Monday 28 June 2021

At Night All Blood Is Black by David Diop, trans Anna Moschovakis

Catriona Troth

What We Thought Of It:

“Temporary madness in war is bravery’s sister.”

At Night All Blood Is Black is the English-language title of Frère d'âme (lit, “the brother of my soul”), a novel by the French author of Senegalese extraction, David Diop. With his English translator Anna Moschovakis, Diop won the 2021 International Booker Prize for this – the first French-language novelist to do so.

Set in the trenches of the First World War, the novel reveals the terrible damage war can wreck on the human mind – as well as reminding us that soldiers from colonised Africa (“chocolats” in the French slang of the time) were fighting and dying alongside white soldiers (“toubabs”).

Alfa Ndiaye has witnessed the death of his childhood friend, “my more-than brother”, Mandemba Diop. Mandemba died in agony, his guts spilling out over no-man’s land, but Alfa could not bring himself to do as his friend begged him and slit his throat to put him out of his agony. His guilt at his failure to do so turns him into a kind of avenging spirit, haunting the battlefields and inflicting on the German soldiers “the blue-eyed enemy from the other side” what they inflicted on Mandemba.

Diop uses patterns and tropes of African storytelling in the structure of the novel – patterns that are also reminiscent of Old English sagas like Beowolf. Certain phrases repeat over and over again like the beat of a drum. (God’s truth … my more than brother … I, Alfa Ndiaye, son of the old man…) And Alfa’s feats, at first legendary, slowly turn him from hero in the eyes of his fellow soldiers, into a madman or perhaps a sorcerer.

Alfa’s memories of growing up in Senegal with Mandemba also touch on the impact of colonialism on Africa, as village elders are pressured to turn from subsistence farming to cash crops, leaving them dependent on outside buyers into order to feed their families.

Diop, and his translator, use extraordinarily beautiful language to paint a picture of the extreme ugliness of war. Alfa believes he betrayed his friend, but in truth, he, like the soldiers around him, have been betrayed by those who led them into war and who use them as human sacrifices in the interminable futility of trench warfare.

There have been so many novels set in those First World War trenches, that to write something new and unique is an extraordinary achievement. Diop may very well have done just that.

You Will Enjoy This If You Loved: The Shadow King by Maaza Mengiste, The Song of Achilles by Madeline Miller, The Regeneration Trilogy by Pat Barker

Avoid If You Dislike:
Graphic descriptions of war and war wounds

Perfect Accompaniment: A glass of mint tea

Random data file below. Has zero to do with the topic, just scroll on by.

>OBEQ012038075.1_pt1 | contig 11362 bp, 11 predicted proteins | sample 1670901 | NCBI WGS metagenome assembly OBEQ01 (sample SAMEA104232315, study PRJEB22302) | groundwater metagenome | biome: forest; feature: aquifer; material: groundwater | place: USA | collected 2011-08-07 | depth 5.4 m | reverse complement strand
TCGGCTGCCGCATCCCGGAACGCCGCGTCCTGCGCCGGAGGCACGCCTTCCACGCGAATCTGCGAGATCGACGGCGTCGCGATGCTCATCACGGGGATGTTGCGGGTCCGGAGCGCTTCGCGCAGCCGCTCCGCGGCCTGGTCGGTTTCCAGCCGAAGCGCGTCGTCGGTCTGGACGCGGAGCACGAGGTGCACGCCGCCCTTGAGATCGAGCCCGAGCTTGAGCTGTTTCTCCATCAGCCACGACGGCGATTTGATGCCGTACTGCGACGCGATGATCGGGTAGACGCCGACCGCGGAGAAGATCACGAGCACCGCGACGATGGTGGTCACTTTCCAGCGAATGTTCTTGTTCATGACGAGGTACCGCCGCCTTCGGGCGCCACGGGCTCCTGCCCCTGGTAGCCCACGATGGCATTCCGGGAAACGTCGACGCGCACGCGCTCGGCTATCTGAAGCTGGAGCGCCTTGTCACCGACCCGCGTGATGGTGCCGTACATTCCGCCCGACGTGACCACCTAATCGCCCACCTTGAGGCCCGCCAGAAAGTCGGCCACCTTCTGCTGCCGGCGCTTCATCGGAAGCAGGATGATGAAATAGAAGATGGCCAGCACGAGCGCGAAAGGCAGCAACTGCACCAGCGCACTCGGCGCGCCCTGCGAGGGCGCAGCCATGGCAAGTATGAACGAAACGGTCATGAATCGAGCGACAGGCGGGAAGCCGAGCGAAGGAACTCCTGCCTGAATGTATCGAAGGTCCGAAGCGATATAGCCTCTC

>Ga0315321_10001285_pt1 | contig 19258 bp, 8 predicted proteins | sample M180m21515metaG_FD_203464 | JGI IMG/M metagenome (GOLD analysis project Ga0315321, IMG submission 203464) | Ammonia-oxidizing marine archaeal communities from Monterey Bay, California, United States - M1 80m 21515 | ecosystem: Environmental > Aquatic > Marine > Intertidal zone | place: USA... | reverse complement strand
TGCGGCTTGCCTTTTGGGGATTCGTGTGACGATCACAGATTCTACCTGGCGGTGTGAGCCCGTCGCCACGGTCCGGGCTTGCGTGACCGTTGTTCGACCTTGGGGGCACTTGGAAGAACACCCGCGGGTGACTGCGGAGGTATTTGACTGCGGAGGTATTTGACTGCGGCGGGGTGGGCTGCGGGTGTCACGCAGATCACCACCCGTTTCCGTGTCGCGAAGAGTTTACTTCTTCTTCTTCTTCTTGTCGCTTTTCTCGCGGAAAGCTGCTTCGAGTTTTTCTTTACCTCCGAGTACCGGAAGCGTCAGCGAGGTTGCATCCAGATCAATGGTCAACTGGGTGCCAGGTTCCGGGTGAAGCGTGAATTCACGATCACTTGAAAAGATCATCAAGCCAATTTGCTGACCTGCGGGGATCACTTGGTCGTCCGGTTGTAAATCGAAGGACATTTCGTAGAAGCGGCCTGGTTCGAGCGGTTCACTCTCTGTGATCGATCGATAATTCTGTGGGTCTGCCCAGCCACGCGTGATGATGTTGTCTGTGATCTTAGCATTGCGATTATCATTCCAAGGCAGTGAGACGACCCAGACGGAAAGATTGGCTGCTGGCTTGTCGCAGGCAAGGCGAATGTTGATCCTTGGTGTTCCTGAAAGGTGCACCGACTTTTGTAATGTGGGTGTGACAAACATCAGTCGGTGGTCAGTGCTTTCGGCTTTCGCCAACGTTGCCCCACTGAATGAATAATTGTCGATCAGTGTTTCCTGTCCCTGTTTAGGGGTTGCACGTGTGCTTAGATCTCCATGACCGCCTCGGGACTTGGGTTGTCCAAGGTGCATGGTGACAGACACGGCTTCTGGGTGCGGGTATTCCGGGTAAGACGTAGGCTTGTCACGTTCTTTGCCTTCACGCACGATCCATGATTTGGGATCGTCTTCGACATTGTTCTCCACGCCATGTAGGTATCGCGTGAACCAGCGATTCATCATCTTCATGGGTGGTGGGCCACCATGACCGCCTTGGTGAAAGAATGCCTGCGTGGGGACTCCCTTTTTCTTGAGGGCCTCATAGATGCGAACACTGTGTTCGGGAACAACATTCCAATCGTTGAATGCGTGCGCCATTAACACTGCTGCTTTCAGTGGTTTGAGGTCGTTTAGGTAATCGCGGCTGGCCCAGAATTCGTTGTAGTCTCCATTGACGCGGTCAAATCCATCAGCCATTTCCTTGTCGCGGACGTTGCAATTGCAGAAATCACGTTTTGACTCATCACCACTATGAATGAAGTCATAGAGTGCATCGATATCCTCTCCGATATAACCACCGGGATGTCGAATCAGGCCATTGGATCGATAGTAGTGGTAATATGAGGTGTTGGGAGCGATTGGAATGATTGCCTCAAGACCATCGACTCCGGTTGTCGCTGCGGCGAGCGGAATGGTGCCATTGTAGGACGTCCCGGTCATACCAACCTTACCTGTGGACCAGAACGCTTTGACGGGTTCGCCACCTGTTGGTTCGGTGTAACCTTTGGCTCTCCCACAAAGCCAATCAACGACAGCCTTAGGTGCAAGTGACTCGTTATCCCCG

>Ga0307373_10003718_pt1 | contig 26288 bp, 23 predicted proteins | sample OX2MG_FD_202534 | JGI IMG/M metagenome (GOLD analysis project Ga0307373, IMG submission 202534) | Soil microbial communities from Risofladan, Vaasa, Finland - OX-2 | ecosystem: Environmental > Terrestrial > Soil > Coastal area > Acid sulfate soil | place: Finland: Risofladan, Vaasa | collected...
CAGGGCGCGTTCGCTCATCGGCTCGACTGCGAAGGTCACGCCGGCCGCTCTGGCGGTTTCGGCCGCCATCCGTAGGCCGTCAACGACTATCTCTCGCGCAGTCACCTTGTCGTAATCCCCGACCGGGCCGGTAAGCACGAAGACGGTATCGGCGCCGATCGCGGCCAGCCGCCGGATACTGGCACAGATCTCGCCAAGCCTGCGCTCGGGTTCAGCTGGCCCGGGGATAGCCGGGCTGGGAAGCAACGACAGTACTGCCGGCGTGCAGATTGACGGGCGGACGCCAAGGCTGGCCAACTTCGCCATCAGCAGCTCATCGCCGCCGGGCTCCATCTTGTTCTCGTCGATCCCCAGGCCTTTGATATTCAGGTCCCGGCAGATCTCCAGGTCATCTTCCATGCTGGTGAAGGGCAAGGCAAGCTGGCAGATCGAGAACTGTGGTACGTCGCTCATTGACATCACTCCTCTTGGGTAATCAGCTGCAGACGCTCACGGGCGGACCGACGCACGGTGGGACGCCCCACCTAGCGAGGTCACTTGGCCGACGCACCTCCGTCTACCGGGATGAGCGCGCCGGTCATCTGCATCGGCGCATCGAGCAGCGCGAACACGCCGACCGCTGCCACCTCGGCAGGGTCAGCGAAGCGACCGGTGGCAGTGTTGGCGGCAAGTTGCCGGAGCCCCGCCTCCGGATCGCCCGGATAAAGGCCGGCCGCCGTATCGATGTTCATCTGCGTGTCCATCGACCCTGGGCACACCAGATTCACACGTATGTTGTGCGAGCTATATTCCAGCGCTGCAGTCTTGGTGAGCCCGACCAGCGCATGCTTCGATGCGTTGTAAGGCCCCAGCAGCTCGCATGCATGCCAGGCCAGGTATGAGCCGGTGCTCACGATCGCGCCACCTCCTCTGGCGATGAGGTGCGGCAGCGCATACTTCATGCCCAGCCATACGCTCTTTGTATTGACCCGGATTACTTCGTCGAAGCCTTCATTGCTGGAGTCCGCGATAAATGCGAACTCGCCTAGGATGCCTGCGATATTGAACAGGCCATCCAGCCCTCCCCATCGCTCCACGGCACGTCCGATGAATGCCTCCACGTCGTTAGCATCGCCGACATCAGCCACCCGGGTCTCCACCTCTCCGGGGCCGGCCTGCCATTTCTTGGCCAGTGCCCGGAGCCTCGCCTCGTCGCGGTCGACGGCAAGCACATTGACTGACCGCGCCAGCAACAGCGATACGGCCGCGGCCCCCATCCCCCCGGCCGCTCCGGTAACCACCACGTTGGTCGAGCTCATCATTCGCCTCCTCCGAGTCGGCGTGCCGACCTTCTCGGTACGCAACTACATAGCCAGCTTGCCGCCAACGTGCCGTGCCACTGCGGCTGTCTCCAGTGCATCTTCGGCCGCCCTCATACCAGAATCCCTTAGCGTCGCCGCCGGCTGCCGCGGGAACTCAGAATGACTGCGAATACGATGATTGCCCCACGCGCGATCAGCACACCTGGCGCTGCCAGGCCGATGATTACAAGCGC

Genre: Literary Fiction, Historical Fiction, In Translation

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Tuesday 22 June 2021

Transcendent Kingdom by Yaa Gyasi

Catriona Troth

 What We Thought of It:

Transcendent Kingdom is the second novel by Ghanaian-American author Yaa Gyasi.

As a child, Gifty searched for answers in the absolutism of her evangelical faith. Yet “when I lost my brother […] God was gone in an instant.”

Now she struggles to balance three things – the evangelical faith she has rejected but cannot wholly let go. Her family’s struggles with addiction and depression. And the neuroscience research she has immersed herself in to try and make sense of it all.

“I had traded the Pentecostalism of my childhood for this new religion, this new quest, knowing I would never fully know.”

Her brother, a brilliant athlete, died of a heroin addiction that began when he was prescribed opiates for a sports injury. Her mother has since suffered cycles of depression that leave her unable to get out of bed. As Gifty sees it, in both cases, there are issues with reward seeking: in depression, there is too much restraint in seeking pleasure; drug addiction, there is not enough.

The mice she experiments on are addicted to the energy drink, Ensure. They will endure repeated electric shocks in the desperate home of getting another dose. Gifty is looking for ways to turn that reward seeking behaviour. At the back of her mind, there is always the question:

“Could it get a brother to set down a needle? Could it get a mother out of bed?”

Gifty’s family emigrated from Ghana to America when she was a small child. The racism they have since experienced undoubtedly plays a part in the scars the family all carry. Their father, who is eventually driven back to Ghana by homesickness, learns early on, “how America changed around big black men.” How he had to “try to shrink to size, his long, proud back hunched as he walked with my mother through Walmart, where he was accused to stealing three times in four months.” Nana endures racist abuse from the parents of other team members when he is playing sport. And Gifty overhears members of her church, which has been her sanctuary, remark how “their kind does seem to have a taste for drugs.”

But this is not primarily a story of the harm caused by racism – personal or institutional. It is about a quest to understand what makes us human. What gives us the spark of life and what causes us, sometimes, to throw that gift away. As we follow Gifty along both paths, Gyasi seems to say that science and religion both have insights to offer – and both have limitations.